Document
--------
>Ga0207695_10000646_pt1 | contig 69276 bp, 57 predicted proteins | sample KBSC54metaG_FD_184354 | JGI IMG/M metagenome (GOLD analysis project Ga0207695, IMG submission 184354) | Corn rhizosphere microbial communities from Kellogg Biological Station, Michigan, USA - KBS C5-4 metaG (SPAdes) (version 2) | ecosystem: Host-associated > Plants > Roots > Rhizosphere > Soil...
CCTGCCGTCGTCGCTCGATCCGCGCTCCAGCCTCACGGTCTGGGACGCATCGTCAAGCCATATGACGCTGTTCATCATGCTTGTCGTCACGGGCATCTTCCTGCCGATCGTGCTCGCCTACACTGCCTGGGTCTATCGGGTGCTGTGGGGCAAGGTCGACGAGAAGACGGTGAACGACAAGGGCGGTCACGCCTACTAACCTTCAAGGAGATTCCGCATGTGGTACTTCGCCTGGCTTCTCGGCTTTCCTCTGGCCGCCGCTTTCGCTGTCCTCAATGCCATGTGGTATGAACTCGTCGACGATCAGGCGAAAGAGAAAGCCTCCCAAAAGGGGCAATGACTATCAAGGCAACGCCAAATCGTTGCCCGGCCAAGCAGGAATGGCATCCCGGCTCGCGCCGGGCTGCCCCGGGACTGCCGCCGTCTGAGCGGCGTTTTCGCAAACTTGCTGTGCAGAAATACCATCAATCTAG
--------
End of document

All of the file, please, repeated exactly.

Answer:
>Ga0207695_10000646_pt1 | contig 69276 bp, 57 predicted proteins | sample KBSC54metaG_FD_184354 | JGI IMG/M metagenome (GOLD analysis project Ga0207695, IMG submission 184354) | Corn rhizosphere microbial communities from Kellogg Biological Station, Michigan, USA - KBS C5-4 metaG (SPAdes) (version 2) | ecosystem: Host-associated > Plants > Roots > Rhizosphere > Soil...
CCTGCCGTCGTCGCTCGATCCGCGCTCCAGCCTCACGGTCTGGGACGCATCGTCAAGCCATATGACGCTGTTCATCATGCTTGTCGTCACGGGCATCTTCCTGCCGATCGTGCTCGCCTACACTGCCTGGGTCTATCGGGTGCTGTGGGGCAAGGTCGACGAGAAGACGGTGAACGACAAGGGCGGTCACGCCTACTAACCTTCAAGGAGATTCCGCATGTGGTACTTCGCCTGGCTTCTCGGCTTTCCTCTGGCCGCCGCTTTCGCTGTCCTCAATGCCATGTGGTATGAACTCGTCGACGATCAGGCGAAAGAGAAAGCCTCCCAAAAGGGGCAATGACTATCAAGGCAACGCCAAATCGTTGCCCGGCCAAGCAGGAATGGCATCCCGGCTCGCGCCGGGCTGCCCCGGGACTGCCGCCGTCTGAGCGGCGTTTTCGCAAACTTGCTGTGCAGAAATACCATCAATCTAG